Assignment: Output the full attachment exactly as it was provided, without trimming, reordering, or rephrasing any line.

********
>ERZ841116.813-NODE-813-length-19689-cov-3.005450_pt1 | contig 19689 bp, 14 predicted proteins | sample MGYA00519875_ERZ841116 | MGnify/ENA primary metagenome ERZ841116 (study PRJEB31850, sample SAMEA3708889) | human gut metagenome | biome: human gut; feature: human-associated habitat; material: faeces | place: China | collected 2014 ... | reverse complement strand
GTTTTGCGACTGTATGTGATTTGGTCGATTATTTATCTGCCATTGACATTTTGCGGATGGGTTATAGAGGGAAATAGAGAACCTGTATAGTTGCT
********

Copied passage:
>ERZ841116.813-NODE-813-length-19689-cov-3.005450_pt1 | contig 19689 bp, 14 predicted proteins | sample MGYA00519875_ERZ841116 | MGnify/ENA primary metagenome ERZ841116 (study PRJEB31850, sample SAMEA3708889) | human gut metagenome | biome: human gut; feature: human-associated habitat; material: faeces | place: China | collected 2014 ... | reverse complement strand
GTTTTGCGACTGTATGTGATTTGGTCGATTATTTATCTGCCATTGACATTTTGCGGATGGGTTATAGAGGGAAATAGAGAACCTGTATAGTTGCT